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<nettime> GNU bitterness
august on Sat, 18 Oct 2003 13:53:04 +0200 (CEST)


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<nettime> GNU bitterness



On Fri, 17 Oct 2003, Francis Hwang wrote:

> ... so even if you think he's [Stallman] too prone to get into
> internecine squabbles or that he should pipe down about calling it
> "GNU-Linux", he gets more geek points than you'll ever have. 


Stallman's bitterness is interesting to me.  His notions of 'freedom' have
introduced a shouting match in his advertising scheme that he is
apparently losing. I have to wince everytime I hear him say 'it's
GNU-Linux, not Linux'.  [1]

Often times I feel that free software works in the same way as does free
trade. That is, winner takes all and only the strong and loudest survive.

It's apparent that normal economics don't really work with software, much
less in the realm of free software. However, if a company was smart, they
would hijack a free software project, rename it something else and market
it as their own achievment [with or without releasing the source code]. 
They could keep the copyright in tact, but hide it in the code itself, or
maybe publish it in tiny font on the webpage somewhere. Most likely, a
decent sized for-profit company would have enough resources to out-code
and *out-shout* some individual hacker or small cohort of programmers. [2]

The free software world does have a dark side.  It's not all roses and
butterflies.  This kind of 'hijacking' of attention happens in a lot of
ways.  Here is one tiny and probably harmless example: Andrew Stevens'
brilliant mpeg2 encoder, which includes a lot of high-level mathematics
and is part of the mjpeg tools <http://mjpeg.sourceforge.net/>, was taken
almost 1-to-1 into another set of really brilliant software at
<http://heroinewarrior.com/libmpeg3.php3> written by Adam Williams.  At
first the encoder came with almost no mention of the original author. 
Now, the package has been changed into something else entirely. 

I think free software programmers are subjecting themselves to
exploitation.  But, it's not a financial exploitation that worries me.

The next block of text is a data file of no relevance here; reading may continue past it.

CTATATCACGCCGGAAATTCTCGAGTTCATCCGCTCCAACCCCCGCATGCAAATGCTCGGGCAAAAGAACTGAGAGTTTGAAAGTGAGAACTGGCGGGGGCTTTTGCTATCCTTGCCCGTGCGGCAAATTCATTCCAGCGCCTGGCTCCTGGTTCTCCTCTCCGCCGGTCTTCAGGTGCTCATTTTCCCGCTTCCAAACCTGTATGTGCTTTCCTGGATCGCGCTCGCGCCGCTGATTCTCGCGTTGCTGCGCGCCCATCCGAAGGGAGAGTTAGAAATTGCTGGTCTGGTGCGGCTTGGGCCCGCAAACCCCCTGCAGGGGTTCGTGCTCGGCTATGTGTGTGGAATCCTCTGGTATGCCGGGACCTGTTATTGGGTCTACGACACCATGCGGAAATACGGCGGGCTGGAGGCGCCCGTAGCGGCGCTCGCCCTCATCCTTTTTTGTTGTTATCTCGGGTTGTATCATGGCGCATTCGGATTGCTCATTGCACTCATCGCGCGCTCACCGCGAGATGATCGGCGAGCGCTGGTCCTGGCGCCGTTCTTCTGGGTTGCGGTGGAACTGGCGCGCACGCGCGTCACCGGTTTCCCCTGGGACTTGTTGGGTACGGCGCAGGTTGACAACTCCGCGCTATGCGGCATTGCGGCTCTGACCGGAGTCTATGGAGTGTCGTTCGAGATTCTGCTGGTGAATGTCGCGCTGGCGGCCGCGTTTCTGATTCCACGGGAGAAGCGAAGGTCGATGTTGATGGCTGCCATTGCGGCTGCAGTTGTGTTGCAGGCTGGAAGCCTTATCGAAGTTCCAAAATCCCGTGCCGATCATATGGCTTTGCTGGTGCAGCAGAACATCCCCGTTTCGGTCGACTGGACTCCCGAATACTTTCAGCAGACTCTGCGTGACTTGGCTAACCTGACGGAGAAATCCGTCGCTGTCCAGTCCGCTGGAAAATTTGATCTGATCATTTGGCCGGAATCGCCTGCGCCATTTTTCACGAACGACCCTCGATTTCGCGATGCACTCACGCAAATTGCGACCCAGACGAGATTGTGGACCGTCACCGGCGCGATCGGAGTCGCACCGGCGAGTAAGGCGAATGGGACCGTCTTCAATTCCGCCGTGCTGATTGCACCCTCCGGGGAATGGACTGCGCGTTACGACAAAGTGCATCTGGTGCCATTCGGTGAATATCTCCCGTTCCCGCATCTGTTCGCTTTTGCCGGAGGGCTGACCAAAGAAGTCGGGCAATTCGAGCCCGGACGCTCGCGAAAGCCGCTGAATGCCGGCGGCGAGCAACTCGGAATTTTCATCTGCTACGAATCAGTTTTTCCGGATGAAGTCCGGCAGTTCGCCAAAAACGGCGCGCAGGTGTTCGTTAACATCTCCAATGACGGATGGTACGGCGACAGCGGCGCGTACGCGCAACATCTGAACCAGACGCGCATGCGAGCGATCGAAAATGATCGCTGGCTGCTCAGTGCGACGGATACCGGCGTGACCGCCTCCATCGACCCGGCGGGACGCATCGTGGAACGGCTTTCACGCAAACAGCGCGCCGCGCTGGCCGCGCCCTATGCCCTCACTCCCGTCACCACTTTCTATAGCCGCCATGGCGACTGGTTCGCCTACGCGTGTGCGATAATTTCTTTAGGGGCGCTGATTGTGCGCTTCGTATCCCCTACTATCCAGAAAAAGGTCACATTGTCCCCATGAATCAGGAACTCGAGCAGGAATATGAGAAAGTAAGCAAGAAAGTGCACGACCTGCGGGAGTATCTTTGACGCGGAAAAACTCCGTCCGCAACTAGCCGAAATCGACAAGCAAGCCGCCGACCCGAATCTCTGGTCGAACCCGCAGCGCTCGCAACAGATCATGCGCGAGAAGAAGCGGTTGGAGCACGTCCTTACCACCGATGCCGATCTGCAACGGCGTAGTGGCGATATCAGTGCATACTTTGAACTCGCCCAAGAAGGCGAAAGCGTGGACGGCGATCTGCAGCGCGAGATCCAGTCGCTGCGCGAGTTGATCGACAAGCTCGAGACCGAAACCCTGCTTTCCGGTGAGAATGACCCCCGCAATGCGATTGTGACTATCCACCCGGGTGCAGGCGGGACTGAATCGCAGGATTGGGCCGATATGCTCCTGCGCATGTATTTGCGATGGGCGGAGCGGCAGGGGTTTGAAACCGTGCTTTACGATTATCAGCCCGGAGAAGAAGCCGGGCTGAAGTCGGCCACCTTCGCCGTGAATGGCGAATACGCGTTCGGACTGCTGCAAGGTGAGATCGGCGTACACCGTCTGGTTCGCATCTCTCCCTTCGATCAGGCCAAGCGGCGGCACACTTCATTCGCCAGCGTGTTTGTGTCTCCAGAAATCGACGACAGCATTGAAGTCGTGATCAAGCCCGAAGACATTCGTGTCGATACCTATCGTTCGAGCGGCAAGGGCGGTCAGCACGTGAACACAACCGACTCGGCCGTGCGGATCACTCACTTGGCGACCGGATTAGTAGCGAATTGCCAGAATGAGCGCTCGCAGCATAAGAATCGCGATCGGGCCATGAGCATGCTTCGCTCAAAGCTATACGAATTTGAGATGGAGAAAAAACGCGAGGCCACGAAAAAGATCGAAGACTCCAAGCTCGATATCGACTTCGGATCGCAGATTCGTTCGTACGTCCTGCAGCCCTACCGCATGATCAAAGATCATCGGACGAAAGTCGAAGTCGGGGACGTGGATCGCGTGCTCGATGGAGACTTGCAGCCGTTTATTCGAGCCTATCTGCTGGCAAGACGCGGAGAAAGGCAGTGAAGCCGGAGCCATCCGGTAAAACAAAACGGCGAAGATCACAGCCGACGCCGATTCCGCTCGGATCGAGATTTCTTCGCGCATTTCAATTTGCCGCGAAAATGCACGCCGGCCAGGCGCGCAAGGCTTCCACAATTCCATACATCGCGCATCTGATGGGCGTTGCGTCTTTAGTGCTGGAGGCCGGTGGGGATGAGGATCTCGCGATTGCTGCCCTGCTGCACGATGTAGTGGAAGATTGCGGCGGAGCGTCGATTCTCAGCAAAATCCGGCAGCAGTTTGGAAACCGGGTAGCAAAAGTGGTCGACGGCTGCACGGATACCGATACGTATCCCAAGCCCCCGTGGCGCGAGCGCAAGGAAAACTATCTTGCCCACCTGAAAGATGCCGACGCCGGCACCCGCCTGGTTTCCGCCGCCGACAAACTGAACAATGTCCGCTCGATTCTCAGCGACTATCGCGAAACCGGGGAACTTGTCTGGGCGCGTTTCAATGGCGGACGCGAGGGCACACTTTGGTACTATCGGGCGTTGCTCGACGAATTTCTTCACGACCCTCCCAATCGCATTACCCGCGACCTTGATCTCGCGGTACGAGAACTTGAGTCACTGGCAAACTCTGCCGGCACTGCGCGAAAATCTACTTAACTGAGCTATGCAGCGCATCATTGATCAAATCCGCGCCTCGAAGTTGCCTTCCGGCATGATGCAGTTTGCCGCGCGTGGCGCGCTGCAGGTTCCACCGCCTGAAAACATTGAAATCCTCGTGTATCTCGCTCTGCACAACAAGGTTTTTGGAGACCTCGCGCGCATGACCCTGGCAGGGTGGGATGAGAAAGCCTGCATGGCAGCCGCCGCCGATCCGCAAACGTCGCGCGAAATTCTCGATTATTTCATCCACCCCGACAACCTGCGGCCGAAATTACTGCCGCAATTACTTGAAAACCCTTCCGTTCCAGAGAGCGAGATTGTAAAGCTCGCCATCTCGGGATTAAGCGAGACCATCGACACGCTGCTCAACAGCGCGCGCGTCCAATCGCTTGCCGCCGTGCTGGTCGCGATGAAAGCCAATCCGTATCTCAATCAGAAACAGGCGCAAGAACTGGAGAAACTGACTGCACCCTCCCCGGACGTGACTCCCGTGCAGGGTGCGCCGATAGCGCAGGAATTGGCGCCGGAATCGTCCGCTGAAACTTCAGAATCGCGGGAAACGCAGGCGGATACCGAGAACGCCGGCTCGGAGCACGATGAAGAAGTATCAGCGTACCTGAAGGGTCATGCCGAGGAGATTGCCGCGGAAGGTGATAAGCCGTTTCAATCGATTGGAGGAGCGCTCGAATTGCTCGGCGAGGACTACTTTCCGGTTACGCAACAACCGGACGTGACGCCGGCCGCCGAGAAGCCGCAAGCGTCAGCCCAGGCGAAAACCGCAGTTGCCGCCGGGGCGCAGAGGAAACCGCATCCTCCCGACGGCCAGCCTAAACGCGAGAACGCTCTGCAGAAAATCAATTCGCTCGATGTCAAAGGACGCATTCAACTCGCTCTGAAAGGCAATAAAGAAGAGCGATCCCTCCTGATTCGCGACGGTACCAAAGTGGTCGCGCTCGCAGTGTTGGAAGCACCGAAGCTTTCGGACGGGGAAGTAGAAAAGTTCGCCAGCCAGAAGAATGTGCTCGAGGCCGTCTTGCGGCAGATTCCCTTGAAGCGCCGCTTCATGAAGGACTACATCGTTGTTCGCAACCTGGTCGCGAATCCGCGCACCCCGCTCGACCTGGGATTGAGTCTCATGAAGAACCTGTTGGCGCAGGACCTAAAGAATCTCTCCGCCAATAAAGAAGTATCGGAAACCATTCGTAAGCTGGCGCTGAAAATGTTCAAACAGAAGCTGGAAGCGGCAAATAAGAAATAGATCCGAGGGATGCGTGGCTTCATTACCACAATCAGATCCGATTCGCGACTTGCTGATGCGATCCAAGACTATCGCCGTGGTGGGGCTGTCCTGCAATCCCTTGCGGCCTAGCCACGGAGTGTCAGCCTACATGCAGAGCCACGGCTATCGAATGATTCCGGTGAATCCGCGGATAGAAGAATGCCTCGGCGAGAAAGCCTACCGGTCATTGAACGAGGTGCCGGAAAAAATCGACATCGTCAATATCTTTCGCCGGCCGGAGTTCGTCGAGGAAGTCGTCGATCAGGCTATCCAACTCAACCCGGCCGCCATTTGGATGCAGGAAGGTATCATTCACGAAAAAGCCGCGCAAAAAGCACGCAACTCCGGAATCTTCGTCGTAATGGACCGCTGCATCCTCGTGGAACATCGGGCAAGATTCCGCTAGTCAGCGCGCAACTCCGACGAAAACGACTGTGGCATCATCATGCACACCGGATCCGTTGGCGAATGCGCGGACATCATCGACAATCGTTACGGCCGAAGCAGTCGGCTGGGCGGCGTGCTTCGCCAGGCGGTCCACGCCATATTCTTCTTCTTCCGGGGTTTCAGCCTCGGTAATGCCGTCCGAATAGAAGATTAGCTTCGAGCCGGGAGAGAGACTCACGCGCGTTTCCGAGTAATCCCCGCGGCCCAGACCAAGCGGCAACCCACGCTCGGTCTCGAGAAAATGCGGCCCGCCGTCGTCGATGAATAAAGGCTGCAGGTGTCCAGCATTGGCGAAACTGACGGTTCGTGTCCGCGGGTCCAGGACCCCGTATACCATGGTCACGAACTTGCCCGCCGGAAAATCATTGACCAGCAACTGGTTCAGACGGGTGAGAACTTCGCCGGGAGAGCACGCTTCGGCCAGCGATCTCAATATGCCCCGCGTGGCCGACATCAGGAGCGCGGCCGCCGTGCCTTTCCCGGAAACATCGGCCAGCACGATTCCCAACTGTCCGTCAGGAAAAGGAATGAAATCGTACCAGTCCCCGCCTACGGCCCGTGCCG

Not only are a number of resources wasted and feelings hurt in such a
scenerio noted above, but on a larger level, this could mean a heck of a
lot more. 

How the production of free software is fueled is a bit of a mystery still. 
There are numerous tactics, but personal advertising is one important
energy source.  It's no wonder to me that Ogg Vorbis comes with a BSD
style license <http://vorbis.com> & <http://xiph.org>.  They are after the
attention. Their work depends highly on it.  If they can get enough
companies to add Ogg support to their hardware players, they gain a much
larger audience for their effort, and most likely a number of open doors
to funding opportunities.  I think this is completely legitimate.  But,
what if someone changes the Ogg name or hides it under some other
advertising umbrella and robs them of their due attention?

Maybe I am over-reacting a bit, and this is realy just a fly in the
ointment or the ants at a picnic.  But, I do see a problem, and I don't
think it's the kind that will just sort itself out naturally. I doubt that
someone who's code or ideas had just been legally hijacked and advertised
as something else would be able to live with the simple flattery and a big
fat sack of nada as a reward for their hard work. 

This kind of 'freedom' is not really new, but becoming more and more
noticeable to me.  Spam and Trolls on mailing list are other examples that
I might note. 

I certainly don't mean to justify intelectual property rights, but just
want to set up some warning flags. 

free as in speech, but also free as in trade. 

-august.



notes
-----

1: For those who don't know, GNU is Stallman's organization that started a
legal idea of free software.  Linux is 'just' the kernel that is part of a
larger operating system.  There is a GNU kernel which would make for a
rather complete GNU unix clone, but most just uses the linux kernel.

2: a company could probably make a profit by linking a software mpeg2
encoder with hardware devices or by selling support.  


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